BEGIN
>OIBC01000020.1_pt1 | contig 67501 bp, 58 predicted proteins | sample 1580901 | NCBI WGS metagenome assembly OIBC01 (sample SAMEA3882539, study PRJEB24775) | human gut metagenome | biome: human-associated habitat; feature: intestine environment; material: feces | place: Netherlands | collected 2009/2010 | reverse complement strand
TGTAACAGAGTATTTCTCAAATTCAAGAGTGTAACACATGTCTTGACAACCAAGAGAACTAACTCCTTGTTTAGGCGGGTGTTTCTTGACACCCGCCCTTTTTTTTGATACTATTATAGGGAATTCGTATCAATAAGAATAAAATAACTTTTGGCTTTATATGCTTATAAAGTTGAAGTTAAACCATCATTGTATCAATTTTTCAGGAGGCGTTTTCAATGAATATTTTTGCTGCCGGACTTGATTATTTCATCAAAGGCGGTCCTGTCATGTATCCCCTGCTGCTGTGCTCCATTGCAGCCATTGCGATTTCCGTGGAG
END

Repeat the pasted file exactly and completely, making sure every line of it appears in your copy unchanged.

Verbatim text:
>OIBC01000020.1_pt1 | contig 67501 bp, 58 predicted proteins | sample 1580901 | NCBI WGS metagenome assembly OIBC01 (sample SAMEA3882539, study PRJEB24775) | human gut metagenome | biome: human-associated habitat; feature: intestine environment; material: feces | place: Netherlands | collected 2009/2010 | reverse complement strand
TGTAACAGAGTATTTCTCAAATTCAAGAGTGTAACACATGTCTTGACAACCAAGAGAACTAACTCCTTGTTTAGGCGGGTGTTTCTTGACACCCGCCCTTTTTTTTGATACTATTATAGGGAATTCGTATCAATAAGAATAAAATAACTTTTGGCTTTATATGCTTATAAAGTTGAAGTTAAACCATCATTGTATCAATTTTTCAGGAGGCGTTTTCAATGAATATTTTTGCTGCCGGACTTGATTATTTCATCAAAGGCGGTCCTGTCATGTATCCCCTGCTGCTGTGCTCCATTGCAGCCATTGCGATTTCCGTGGAG